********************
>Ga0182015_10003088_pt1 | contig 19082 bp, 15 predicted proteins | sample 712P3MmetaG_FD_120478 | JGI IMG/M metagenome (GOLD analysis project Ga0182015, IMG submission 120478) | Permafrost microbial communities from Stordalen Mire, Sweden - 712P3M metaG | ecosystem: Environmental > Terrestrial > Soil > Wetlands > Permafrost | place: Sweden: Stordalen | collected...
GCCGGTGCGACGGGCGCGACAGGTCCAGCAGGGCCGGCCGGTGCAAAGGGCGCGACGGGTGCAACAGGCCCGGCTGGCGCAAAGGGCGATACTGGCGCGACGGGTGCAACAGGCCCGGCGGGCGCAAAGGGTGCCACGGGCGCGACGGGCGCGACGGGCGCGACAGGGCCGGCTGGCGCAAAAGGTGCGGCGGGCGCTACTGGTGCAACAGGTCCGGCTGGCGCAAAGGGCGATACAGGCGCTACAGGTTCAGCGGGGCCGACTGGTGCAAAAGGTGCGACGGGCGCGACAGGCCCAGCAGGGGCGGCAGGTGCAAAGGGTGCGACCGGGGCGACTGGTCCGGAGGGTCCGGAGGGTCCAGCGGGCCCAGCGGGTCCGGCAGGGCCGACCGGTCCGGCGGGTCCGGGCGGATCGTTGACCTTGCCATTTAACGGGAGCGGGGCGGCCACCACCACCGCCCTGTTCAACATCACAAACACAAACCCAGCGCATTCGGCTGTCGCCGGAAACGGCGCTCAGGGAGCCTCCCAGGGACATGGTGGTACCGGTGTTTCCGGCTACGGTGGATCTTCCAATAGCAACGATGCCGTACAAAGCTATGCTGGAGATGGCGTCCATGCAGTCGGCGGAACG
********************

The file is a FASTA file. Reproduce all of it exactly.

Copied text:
>Ga0182015_10003088_pt1 | contig 19082 bp, 15 predicted proteins | sample 712P3MmetaG_FD_120478 | JGI IMG/M metagenome (GOLD analysis project Ga0182015, IMG submission 120478) | Permafrost microbial communities from Stordalen Mire, Sweden - 712P3M metaG | ecosystem: Environmental > Terrestrial > Soil > Wetlands > Permafrost | place: Sweden: Stordalen | collected...
GCCGGTGCGACGGGCGCGACAGGTCCAGCAGGGCCGGCCGGTGCAAAGGGCGCGACGGGTGCAACAGGCCCGGCTGGCGCAAAGGGCGATACTGGCGCGACGGGTGCAACAGGCCCGGCGGGCGCAAAGGGTGCCACGGGCGCGACGGGCGCGACGGGCGCGACAGGGCCGGCTGGCGCAAAAGGTGCGGCGGGCGCTACTGGTGCAACAGGTCCGGCTGGCGCAAAGGGCGATACAGGCGCTACAGGTTCAGCGGGGCCGACTGGTGCAAAAGGTGCGACGGGCGCGACAGGCCCAGCAGGGGCGGCAGGTGCAAAGGGTGCGACCGGGGCGACTGGTCCGGAGGGTCCGGAGGGTCCAGCGGGCCCAGCGGGTCCGGCAGGGCCGACCGGTCCGGCGGGTCCGGGCGGATCGTTGACCTTGCCATTTAACGGGAGCGGGGCGGCCACCACCACCGCCCTGTTCAACATCACAAACACAAACCCAGCGCATTCGGCTGTCGCCGGAAACGGCGCTCAGGGAGCCTCCCAGGGACATGGTGGTACCGGTGTTTCCGGCTACGGTGGATCTTCCAATAGCAACGATGCCGTACAAAGCTATGCTGGAGATGGCGTCCATGCAGTCGGCGGAACG